Guess where we went

Balloons make me nutty. I tired to be the cool mom who blows up giant green balloons and leaves them laying around the house for dull moments when the boys need entertainment. I really tired. But then the balloons float around underfoot and rest beside my bed at night, cackling at my lost salvation, when I fall over them on my way to comfort the 2am waker. But the last straw really is the “hey mom, let me beat you in the face with a balloon because see, it’s funny. You can’t get hurt, but I’m still hitting you. hahahahahaha!”

So, I exact my revenge (on the balloons, not the child) and we go to the park.

It’s sort of a running joke, us the and the park. The punch line being that we’re always there. I didn’t say it’s a hilarious joke, I guess it’s more of a factual, tongue in cheek kind of thing. So we’re always at the park. Mainly because, the balloons, but also because it’s a proven fact, outside air and exercise makes kids tired; Eventually. And every single thing I do as a mom is fueled by, will this help them nap/sleep at night or not?I’m kidding.

Come on though, the second someone figures out how to bottle and sell whatever it is that fuels the tiny humans, the world will never see another lazy couch potato again (which I’m semi-against because I kind of like being a couch potato) You know I’m right. So naps and bed times are sacred and must be preserved at all costs.

 

Eventually they’ll move on from the park and we’ll have to join organized sports or the circus or something, but it’s nice, our relationship with the park right now. And really, Josh and I end up having just as much fun as the boys. Although, I might need to advocate for wider slides…You know, because couch potato.

My mom comes for her visit today! Jacob has literally planned the route to every park he’s going to force her to go to and mapped out every second of her waking hours. Meanwhile, I’ll be poking around the corners of the house, looking for that last balloon.

Veterinary medicine

Veterinary medicine is the branch of medicine that deals with the prevention, diagnosis and treatment of disease, disorder and injury in non-human animals. The scope of veterinary medicine is wide, covering all animal species, both domesticated and wild, with a wide range of conditions which can affect different species.

Veterinary medicine is widely practiced, both with and without professional supervision. Professional care is most often led by a veterinary physician (also known as a vet, veterinary surgeon or veterinarian), but also by paraveterinary workers such as veterinary nurses or technicians. This can be augmented by other paraprofessionals with specific specialisms such as animal physiotherapy or dentistry, and species relevant roles such as farriers.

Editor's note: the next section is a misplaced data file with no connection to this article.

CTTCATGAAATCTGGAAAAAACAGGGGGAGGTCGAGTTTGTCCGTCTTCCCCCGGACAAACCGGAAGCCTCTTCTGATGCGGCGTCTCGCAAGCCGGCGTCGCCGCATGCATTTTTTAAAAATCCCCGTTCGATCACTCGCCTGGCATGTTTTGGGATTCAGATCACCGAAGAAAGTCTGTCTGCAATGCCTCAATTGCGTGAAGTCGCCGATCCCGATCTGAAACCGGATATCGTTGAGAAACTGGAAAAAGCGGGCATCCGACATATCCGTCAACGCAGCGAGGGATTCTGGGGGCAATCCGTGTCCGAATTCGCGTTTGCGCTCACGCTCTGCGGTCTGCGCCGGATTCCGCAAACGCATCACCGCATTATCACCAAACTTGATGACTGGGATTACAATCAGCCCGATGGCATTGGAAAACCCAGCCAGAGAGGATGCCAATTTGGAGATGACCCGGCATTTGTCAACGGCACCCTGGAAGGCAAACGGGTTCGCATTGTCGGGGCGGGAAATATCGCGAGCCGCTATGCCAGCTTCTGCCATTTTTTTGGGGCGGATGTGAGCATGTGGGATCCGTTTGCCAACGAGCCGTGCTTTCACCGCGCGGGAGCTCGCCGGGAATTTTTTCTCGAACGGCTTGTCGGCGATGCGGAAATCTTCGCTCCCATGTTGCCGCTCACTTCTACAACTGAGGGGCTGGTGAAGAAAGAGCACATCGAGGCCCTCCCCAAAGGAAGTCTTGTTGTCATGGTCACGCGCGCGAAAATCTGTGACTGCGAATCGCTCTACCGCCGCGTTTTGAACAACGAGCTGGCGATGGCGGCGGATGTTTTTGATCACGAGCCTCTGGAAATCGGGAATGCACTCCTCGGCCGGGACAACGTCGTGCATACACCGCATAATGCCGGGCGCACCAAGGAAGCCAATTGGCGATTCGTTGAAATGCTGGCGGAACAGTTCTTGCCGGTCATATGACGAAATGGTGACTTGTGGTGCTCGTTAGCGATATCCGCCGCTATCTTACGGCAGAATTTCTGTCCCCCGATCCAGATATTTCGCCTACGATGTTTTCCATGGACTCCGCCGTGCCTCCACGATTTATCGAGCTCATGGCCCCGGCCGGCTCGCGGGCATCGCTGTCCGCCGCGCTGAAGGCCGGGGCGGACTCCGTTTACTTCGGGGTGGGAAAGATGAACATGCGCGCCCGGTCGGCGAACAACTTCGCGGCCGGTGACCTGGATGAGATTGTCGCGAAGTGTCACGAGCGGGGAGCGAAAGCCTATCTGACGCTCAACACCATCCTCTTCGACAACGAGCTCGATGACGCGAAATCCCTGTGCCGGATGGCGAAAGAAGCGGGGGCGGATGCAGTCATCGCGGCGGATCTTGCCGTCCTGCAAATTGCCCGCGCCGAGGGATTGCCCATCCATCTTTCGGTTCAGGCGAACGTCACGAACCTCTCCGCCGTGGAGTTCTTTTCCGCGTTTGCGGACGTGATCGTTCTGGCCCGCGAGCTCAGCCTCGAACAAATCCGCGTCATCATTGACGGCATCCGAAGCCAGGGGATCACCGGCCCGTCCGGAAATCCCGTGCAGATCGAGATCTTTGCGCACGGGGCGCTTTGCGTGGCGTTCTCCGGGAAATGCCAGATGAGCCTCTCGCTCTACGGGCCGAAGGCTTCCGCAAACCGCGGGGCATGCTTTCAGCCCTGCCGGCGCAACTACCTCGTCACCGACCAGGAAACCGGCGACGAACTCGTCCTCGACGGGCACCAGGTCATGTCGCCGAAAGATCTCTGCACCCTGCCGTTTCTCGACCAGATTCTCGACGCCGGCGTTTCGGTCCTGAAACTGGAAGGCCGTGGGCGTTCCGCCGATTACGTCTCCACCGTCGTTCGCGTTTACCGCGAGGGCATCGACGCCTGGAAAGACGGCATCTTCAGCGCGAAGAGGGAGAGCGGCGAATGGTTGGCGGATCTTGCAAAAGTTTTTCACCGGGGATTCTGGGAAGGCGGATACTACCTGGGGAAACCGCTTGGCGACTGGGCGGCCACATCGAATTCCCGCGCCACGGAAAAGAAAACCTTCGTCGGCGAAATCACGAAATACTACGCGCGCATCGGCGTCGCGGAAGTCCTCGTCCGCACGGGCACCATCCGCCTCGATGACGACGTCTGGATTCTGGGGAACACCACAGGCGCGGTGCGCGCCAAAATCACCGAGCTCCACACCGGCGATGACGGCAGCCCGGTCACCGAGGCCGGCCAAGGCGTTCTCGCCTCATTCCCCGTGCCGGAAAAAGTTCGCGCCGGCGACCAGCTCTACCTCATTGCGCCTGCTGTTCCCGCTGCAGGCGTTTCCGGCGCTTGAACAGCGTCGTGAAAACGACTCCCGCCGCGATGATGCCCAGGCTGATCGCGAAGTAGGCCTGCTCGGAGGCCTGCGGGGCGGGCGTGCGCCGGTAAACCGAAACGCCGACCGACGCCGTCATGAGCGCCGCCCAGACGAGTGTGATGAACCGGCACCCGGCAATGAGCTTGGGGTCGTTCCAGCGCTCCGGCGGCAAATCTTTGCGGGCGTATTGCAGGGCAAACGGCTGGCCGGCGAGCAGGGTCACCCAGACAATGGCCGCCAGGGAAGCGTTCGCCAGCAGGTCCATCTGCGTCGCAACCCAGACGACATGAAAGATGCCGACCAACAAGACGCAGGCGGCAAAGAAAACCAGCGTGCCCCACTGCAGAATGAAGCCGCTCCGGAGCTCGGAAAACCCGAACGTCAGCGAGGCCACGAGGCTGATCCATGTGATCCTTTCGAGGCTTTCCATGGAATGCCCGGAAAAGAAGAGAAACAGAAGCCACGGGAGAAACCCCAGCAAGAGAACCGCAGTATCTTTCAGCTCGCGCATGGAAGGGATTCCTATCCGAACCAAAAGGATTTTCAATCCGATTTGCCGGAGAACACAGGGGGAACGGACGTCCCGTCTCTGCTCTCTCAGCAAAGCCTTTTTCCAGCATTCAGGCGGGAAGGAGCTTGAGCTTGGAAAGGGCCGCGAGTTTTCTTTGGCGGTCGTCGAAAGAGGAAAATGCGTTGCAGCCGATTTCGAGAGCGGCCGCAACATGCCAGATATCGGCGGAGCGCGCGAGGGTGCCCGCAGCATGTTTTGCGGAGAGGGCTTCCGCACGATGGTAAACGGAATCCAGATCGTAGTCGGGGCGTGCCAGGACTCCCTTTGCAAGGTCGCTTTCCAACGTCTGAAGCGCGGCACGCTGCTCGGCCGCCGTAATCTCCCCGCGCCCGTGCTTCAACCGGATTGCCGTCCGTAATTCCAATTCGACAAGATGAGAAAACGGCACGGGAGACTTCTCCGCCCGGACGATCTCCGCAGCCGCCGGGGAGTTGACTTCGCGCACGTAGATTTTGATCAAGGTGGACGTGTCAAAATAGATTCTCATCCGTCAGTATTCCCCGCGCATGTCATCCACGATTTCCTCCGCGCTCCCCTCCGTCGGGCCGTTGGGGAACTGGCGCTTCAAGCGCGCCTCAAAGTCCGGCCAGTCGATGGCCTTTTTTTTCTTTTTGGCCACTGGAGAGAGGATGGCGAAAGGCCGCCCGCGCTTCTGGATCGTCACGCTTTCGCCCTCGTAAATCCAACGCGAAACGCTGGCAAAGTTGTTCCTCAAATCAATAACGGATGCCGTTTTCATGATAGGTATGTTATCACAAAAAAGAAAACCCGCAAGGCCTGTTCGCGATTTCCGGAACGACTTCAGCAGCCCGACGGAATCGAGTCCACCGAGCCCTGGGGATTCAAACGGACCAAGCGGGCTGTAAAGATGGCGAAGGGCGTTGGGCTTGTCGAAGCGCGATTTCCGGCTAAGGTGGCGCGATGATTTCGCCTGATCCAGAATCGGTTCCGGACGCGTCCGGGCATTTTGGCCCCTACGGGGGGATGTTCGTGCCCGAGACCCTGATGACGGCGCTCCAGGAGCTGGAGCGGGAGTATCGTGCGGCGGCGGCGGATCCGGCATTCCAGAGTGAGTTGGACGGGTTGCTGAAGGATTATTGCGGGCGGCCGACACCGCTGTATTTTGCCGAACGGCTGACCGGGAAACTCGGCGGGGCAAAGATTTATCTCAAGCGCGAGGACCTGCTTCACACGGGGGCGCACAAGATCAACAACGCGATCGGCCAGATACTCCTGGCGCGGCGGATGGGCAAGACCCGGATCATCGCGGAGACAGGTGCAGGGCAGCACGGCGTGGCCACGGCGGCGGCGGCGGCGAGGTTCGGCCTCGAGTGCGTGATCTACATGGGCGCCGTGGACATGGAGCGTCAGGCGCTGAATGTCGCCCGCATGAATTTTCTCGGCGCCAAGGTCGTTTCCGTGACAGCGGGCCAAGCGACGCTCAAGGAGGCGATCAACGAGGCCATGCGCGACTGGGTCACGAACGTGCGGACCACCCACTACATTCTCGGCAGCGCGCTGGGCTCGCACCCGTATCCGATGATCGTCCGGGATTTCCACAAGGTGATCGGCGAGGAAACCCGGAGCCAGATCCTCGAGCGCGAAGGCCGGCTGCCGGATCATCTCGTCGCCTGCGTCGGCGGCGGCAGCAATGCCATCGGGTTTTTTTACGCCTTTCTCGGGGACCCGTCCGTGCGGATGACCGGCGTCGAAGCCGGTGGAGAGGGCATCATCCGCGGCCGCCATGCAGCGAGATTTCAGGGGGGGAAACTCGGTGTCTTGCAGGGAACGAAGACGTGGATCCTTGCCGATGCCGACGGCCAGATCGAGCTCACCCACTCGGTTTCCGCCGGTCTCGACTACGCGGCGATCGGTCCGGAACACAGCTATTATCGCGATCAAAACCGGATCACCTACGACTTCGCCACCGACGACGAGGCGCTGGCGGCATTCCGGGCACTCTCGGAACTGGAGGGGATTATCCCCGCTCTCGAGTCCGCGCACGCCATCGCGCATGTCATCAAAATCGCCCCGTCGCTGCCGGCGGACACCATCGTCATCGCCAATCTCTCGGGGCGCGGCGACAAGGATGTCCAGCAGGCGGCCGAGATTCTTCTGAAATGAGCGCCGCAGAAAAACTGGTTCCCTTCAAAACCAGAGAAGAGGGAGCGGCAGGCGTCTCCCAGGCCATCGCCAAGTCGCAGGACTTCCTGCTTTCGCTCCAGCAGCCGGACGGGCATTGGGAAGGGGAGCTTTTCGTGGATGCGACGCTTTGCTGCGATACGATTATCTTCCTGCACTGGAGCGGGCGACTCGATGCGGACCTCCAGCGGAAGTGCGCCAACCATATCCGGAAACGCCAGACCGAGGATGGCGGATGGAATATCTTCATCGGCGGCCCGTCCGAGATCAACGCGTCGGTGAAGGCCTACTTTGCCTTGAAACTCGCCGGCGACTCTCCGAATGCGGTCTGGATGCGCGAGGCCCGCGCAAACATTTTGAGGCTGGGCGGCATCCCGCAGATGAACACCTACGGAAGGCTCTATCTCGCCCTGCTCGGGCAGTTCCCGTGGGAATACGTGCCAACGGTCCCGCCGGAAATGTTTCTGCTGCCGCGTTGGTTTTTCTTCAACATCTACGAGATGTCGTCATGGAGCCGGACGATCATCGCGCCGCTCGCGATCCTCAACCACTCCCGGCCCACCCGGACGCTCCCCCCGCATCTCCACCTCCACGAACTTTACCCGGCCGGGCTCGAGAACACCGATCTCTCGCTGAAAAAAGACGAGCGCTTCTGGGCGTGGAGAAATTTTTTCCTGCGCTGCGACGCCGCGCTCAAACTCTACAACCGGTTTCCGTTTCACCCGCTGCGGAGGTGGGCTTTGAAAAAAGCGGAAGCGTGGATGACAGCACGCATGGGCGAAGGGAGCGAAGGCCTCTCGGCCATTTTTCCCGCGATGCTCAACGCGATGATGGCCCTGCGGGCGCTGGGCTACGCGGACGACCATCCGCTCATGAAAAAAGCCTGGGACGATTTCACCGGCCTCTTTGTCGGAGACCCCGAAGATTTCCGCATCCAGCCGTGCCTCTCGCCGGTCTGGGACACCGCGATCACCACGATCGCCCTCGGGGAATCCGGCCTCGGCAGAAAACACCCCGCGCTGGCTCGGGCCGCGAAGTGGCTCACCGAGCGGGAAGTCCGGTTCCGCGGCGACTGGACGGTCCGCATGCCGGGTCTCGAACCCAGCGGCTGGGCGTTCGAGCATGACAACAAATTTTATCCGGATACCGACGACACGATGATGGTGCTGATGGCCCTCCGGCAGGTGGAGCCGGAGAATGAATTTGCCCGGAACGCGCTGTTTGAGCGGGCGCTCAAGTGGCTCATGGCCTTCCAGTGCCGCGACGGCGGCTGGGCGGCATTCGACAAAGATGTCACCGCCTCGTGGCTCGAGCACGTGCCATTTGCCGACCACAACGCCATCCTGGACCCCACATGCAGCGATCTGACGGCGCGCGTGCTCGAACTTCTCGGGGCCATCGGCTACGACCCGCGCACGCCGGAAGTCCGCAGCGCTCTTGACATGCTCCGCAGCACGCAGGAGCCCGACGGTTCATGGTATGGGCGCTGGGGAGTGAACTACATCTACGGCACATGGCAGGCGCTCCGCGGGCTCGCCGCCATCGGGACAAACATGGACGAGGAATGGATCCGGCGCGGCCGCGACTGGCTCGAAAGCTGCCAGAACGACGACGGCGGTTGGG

Veterinary science

Veterinary science helps human health through the monitoring and control of zoonotic disease (infectious disease transmitted from non-human animals to humans), food safety, and indirectly through human applications from basic medical research. They also help to maintain food supply through livestock health monitoring and treatment, and mental health by keeping pets healthy and long living. Veterinary scientists often collaborate with epidemiologists, and other health or natural scientists depending on type of work. Ethically, veterinarians are usually obliged to look after animal welfare.

Deepwood Veterinary Clinic

  • Keeping Pets Safe in Hot Weather
    While most of us are enjoying the lovely seasonal weather, warm spring and summer temperatures can be dangerous for our pets. Here are some tips to help keep your pets safe and cool throughout the warmer months!   Practice basic summer safety Never, ever leave your pets in […]
  • Food for Thought
    If you or someone you love has food allergies, we urge you to read this article by Dr. Amy Goulart, written for the Veterinary Information Network News Service. Dr. Goulart describes how ingredients that are common antigens for children and/or adults are increasingly being found in pet foods […]
  • Springtime Safety Tips
    The sky is blue and the flowers are blooming  – spring has arrived! With that in mind, we suggest that you take a look at these springtime safety tips, courtesy of the ASPCA:   Spring has sprung, and with the change of season, our thoughts inevitably turn […]
  • Canine Influenza Update
    There are currently two viral strains primarily responsible for causing influenza (flu) in dogs. These Canine Influenza Viruses (CIVs) are H3N8 and H3N2. Updated 11/5/16 Overview H3N8 is a previously-known strain of CIV that was first identified in 2004, and caused outbreaks of dog flu in […]
  • Cold Weather Safety Tips
    Now that winter has finally arrived in the Northern Virginia area, it’s time to make sure your pets are protected from potential seasonal dangers. Here is an excellent guide, courtesy of the ASPCA:   Exposure to winter’s dry, cold air and chilly rain, sleet and snow can […]
© 2016 Pet Health Veterinary Clinic

Common Tips